Welcome to my blog. I write about fitting in, sticking out, and missing the motherland as a serial foreigner.

The youngest conference attendee

The biggest regional conference in my field (TESOL Arabia) is going on right now in Dubai. I am presenting there on Saturday. Today, I headed over to catch a few sessions.

And I took baby Sterling with me.

I know, I know, maybe you're thinking I'm one of THOSE PEOPLE. I thought long and hard and seriously about it before I did it. I came to the conclusion that Sterling is still a nursing infant unaccustomed to being away from me, and I told myself I would take him out of any session if he made more of a disturbance than, say, a mobile phone buzzing during a presentation. The choice seemed to be go with Sterling, or not go at all, which technically made me bringing my baby to a conference the more professional option, not the unprofessional one.

And it was all smiles and sunshine at first - everyone I met through the picking-up-packet process was kind as could be, kidding me about Sterling being the youngest attendee, etc. But then I walked through one credential checkpoint and an employee of the hotel where the conference is hosted pulled me aside and said that children were not allowed to enter.

I may have actually looked from side to side to confirm that he was talking to ME. The one holding the tiny baby-in-arms. He was. And he was serious. He very nicely asked me to wait so he could call the conference organizer to speak with me about the no-kids policy.

She (the organizer) informed me that 1. this was a professional conference, not a crèche; and 2. it was for paying participants only, which Sterling technically was not. She felt that if she let me in with my baby, other people would wonder why they couldn't bring their kids with them, and so on. She said she didn't know where to draw the line, so she was drawing it at zero. I suggested that maybe she could draw the line at, say, nursing babies? Maybe? We went back and forth on this issue for a few minutes. I totally understood where she was coming from. And fortunately, she understood where I was coming from and eventually let me in, somewhat reluctantly.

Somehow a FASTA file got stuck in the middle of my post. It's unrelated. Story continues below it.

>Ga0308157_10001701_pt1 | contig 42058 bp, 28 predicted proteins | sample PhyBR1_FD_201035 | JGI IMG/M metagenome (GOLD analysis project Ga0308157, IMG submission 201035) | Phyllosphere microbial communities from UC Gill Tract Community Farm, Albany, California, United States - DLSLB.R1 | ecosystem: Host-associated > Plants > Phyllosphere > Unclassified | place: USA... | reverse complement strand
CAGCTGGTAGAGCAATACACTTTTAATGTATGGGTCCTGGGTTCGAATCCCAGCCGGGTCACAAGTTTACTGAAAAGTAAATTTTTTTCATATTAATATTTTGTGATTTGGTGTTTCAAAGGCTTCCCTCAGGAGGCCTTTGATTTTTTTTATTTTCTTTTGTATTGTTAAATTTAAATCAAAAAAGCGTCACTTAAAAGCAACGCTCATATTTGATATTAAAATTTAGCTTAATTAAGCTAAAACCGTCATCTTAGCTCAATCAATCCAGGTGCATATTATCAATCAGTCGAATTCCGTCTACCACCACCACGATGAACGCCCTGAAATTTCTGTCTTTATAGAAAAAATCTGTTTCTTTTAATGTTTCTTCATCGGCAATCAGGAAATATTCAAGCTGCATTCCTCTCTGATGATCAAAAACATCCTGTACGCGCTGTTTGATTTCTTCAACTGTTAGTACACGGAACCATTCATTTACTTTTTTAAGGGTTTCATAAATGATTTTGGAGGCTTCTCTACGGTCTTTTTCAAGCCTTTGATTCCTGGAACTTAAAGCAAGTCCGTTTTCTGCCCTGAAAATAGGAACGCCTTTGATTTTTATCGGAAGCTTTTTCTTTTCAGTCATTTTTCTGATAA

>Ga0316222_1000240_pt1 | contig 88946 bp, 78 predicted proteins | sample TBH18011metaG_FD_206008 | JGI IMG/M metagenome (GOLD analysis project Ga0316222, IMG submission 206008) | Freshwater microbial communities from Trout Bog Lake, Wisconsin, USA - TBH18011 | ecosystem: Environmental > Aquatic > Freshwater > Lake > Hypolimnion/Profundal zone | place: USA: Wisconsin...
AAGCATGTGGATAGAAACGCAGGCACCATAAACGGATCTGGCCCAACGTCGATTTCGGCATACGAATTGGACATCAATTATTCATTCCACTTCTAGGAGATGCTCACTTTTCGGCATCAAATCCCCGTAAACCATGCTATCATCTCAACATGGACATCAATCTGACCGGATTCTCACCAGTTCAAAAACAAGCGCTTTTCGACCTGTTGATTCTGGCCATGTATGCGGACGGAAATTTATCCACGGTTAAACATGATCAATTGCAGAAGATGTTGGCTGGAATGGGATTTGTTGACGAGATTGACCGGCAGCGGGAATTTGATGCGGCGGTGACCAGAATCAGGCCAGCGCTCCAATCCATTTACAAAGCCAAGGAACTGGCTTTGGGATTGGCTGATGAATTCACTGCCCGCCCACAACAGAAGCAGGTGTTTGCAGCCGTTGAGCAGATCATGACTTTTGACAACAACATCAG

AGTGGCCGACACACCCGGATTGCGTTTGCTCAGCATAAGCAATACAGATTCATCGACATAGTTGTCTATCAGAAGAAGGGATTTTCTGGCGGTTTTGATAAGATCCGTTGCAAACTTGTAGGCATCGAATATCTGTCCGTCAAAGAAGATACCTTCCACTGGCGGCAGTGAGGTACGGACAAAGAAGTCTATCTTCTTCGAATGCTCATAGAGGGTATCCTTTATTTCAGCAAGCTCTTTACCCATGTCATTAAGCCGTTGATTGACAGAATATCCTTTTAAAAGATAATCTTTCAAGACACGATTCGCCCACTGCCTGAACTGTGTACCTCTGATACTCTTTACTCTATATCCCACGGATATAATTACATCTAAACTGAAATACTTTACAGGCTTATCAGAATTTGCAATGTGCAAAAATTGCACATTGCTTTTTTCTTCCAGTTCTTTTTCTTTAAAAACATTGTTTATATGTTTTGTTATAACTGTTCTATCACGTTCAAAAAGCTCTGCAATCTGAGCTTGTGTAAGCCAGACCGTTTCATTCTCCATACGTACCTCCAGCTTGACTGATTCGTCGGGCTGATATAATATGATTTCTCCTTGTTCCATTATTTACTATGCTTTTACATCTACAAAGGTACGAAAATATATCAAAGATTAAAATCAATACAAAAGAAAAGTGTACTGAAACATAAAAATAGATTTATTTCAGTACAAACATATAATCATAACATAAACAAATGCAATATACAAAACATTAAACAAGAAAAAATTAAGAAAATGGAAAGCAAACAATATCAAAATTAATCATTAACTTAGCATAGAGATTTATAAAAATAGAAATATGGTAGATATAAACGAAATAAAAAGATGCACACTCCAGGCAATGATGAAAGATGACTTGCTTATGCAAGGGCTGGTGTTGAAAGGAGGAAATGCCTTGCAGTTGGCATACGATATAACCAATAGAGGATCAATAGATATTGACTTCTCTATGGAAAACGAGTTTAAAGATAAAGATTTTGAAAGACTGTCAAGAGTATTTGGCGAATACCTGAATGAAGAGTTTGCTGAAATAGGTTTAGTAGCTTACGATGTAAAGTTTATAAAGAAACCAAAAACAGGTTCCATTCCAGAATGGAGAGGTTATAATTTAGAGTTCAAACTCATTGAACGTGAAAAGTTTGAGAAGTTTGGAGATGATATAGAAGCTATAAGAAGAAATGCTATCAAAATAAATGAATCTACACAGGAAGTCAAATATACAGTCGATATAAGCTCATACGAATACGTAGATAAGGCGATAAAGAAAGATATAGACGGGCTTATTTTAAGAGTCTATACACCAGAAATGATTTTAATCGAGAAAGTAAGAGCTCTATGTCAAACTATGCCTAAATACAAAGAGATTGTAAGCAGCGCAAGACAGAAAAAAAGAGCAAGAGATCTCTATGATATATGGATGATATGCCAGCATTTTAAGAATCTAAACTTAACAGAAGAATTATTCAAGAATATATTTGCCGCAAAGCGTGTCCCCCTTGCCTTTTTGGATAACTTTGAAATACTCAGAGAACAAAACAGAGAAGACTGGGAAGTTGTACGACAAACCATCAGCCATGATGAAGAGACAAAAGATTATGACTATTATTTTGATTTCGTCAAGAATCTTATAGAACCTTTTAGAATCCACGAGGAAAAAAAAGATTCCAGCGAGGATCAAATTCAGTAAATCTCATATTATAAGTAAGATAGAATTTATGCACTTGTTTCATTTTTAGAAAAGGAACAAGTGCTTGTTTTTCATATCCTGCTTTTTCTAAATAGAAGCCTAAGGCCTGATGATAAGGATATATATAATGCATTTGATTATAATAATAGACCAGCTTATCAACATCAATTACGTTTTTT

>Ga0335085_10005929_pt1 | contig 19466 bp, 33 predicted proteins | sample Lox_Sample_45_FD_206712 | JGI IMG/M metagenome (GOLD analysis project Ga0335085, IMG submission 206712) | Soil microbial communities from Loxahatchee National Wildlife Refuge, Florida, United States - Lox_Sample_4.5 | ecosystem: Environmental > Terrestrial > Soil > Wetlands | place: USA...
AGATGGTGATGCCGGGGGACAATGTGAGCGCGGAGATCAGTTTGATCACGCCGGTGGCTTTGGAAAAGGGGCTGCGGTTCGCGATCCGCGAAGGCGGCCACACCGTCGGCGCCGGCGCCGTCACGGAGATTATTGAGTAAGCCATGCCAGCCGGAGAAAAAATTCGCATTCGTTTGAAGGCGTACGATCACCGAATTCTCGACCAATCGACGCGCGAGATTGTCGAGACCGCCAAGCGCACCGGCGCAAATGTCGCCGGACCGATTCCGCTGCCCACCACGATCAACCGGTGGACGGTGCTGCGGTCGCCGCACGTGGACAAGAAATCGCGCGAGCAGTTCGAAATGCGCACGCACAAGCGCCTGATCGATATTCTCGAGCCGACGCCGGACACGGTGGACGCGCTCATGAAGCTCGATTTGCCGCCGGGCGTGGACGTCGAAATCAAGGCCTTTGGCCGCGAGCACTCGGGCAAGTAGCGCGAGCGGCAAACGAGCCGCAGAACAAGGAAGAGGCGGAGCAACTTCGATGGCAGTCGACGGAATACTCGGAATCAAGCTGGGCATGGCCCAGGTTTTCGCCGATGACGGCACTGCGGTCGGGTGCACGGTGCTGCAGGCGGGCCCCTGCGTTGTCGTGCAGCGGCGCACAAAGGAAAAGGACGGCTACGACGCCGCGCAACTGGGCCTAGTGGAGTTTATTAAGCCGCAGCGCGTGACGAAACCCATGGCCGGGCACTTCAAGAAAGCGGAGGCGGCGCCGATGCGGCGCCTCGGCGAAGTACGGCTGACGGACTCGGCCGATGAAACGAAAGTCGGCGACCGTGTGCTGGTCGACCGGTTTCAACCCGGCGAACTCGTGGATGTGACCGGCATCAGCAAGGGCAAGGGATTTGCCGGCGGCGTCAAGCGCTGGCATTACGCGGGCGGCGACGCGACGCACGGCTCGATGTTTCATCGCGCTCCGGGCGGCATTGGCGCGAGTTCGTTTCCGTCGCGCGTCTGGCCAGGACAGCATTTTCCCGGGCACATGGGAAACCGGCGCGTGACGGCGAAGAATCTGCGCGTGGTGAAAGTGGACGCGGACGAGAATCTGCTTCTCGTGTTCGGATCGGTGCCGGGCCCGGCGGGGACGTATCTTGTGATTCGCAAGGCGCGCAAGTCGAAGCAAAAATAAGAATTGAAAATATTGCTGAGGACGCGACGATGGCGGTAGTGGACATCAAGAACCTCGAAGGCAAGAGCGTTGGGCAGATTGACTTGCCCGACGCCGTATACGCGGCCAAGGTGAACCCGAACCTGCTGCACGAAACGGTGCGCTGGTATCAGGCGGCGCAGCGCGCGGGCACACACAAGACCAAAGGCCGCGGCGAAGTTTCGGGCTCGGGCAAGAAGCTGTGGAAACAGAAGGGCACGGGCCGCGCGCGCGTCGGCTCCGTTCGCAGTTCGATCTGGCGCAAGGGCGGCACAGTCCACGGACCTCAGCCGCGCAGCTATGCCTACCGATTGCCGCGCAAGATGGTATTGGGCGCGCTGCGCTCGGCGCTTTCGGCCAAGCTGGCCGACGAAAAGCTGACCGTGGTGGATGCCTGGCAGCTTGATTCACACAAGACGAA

As I walked into the venue proper, an attendee at a nearby stall who had seen the whole thing go down surreptitiously offered me a spare credential so that if anyone else gave me trouble, Sterling was now officially a "paying participant."

Not only that, but completely by chance I ran into a friend at the first session who took Sterling out in the hall for me so I could attend for an hour or so without worrying about him making noise. What a blessing.

What do you think about all this? Was I wrong to bring Sterling in the first place? What is the proper policy for situations like this? On the one hand, I see the organizer's point that it's an event for adults and it simply wouldn't do to have small children running amok. However, I am a legitimate participant in this conference and by shutting my baby out, you shut me out. I'm so sure this woman is tired of being the poster mom for people like me, but: Licia Ronzulli brings her baby to work at the EU Parliament. Just sayin'.

Do we as a society lose something when we expect mothers and their nursing infants to stay tucked away, out of sight, absent from the professional activities of their field?

March 14th, outsourced

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